Naming Conventions

You may have noticed that all the examples covered so far prefixed each variable and object declaration with a two- or three-character prefix, such as the variable strTest in the prior figure. These prefixes are being used as a naming convention to provide a standardized way of naming objects and variables. Various types of naming conventions are in use today, and one may be just as good as the other.

Following some type of naming convention is a valuable practice. For example, if you name a variable with a prefix that indicates its data type, you do not have to weed through lines and lines of code looking for the place it was declared to see what data type it stores.

The following table illustrates some naming conventions that I like to use for my variables. Other conventions could also be used, as was mentioned previously.

Prefix

Data Type

Example

bln

Boolean

blnResult

byt

Byte

bytResponse

cur

Currency

curTotalSales

dt

Date

dtBirth

dbl

Double

dblGPA

int

Integer

intCount

lng

Long

lngTrackingNum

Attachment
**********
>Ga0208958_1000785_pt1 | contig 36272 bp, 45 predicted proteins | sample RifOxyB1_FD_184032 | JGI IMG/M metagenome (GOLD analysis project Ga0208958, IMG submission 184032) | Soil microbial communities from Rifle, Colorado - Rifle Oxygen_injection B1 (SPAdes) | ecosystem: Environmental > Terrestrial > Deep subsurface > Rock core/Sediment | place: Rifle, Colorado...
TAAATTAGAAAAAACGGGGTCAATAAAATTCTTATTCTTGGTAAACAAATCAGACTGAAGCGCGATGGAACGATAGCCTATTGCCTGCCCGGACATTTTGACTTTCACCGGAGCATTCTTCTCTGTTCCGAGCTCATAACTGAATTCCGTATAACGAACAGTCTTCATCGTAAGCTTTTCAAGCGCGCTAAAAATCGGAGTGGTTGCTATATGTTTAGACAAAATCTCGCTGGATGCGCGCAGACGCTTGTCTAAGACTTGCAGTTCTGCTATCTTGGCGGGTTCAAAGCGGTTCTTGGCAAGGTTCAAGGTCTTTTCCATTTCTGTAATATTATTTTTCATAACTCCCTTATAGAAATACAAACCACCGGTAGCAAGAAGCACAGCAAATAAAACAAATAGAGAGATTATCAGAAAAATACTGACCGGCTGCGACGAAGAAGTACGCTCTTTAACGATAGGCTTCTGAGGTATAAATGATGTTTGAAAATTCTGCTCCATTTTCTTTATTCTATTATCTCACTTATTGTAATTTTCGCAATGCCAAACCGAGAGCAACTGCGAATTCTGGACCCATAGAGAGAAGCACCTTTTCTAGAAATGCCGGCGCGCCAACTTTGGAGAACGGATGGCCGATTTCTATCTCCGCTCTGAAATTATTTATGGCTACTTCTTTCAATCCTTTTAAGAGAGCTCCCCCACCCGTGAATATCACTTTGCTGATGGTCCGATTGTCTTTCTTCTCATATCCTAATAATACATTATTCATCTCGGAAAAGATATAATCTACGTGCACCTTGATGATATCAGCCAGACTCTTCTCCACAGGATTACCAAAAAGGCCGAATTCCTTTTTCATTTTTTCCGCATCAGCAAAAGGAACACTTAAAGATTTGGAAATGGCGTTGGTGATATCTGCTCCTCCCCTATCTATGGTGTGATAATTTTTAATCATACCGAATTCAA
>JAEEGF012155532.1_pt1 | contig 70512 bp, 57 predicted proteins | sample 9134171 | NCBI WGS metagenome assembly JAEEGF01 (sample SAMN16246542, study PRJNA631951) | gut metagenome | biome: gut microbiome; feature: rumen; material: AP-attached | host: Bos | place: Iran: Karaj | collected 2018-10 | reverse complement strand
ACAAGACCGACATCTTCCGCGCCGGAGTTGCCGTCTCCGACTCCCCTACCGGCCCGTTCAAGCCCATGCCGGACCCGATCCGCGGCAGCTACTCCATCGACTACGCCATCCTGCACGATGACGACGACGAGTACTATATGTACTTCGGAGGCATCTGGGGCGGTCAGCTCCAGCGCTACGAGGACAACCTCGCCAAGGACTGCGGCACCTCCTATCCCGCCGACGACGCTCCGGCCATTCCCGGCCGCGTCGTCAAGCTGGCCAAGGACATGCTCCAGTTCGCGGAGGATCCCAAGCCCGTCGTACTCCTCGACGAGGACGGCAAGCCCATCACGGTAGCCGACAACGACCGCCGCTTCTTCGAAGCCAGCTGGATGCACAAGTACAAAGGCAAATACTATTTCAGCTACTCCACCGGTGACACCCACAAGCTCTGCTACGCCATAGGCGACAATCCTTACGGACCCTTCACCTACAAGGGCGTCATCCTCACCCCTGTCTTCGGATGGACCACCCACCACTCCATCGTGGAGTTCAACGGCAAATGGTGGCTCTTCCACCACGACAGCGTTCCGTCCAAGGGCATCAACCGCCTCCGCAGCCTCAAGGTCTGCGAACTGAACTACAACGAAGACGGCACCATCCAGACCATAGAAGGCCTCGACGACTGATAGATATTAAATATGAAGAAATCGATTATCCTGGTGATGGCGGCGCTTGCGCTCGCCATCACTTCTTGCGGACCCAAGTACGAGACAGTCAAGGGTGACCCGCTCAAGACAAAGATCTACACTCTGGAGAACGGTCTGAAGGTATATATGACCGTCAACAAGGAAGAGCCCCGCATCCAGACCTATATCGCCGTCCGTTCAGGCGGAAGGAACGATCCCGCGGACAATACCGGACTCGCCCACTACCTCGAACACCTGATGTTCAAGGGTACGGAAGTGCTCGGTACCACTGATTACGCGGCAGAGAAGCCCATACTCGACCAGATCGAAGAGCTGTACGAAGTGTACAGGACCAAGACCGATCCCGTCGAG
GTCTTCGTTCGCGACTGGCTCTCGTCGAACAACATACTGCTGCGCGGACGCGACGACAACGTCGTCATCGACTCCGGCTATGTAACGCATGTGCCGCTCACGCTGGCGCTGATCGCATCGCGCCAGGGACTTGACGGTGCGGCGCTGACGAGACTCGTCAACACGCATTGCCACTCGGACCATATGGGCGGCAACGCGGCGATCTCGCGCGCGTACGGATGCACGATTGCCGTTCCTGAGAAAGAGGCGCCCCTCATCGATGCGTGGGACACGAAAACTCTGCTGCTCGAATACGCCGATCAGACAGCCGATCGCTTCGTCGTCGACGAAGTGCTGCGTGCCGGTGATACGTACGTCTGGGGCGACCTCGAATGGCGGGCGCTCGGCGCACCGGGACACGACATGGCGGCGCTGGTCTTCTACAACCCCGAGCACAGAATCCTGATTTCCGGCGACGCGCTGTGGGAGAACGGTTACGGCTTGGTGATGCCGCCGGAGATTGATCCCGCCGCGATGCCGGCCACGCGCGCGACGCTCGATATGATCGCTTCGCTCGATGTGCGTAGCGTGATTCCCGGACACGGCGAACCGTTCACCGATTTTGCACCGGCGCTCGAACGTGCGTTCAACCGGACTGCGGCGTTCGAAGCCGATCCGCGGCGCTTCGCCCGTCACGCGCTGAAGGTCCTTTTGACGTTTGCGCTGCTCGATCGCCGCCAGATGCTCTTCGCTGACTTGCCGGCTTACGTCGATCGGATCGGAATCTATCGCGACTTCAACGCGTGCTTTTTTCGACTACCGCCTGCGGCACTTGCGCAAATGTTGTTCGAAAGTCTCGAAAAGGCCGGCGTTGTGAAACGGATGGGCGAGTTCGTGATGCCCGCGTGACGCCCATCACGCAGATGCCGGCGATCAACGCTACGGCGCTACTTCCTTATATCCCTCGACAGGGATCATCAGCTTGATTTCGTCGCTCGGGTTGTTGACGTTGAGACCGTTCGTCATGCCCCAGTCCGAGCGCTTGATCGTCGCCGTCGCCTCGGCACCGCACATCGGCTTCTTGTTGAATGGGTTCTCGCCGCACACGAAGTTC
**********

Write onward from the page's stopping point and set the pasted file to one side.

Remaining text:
obj

Object

objControl

sng

Single

sngResult

Continued

Prefix

Data Type

Example

str

String

strMessage

typ

User-Defined Type

typExample

var

Variant

varOutput

The following table lists some naming conventions I like to use for objects. Some objects and variables are not listed in these naming convention tables, but these are the most common to give you the general idea.

Prefix

Object

Example

cls

Class Module

clsProject

frm

Form

frmMain

fsub

SubForm

fsubMainDetail

mcr

Macro

mcrAutoExec

mod

Module

modBusinessLogic

qry

Query

qryCalculateSales

rpt

Report

rptAnnualSales

rsub

Subreport

rsubAccountExecutives

tbl

Table

tblSales

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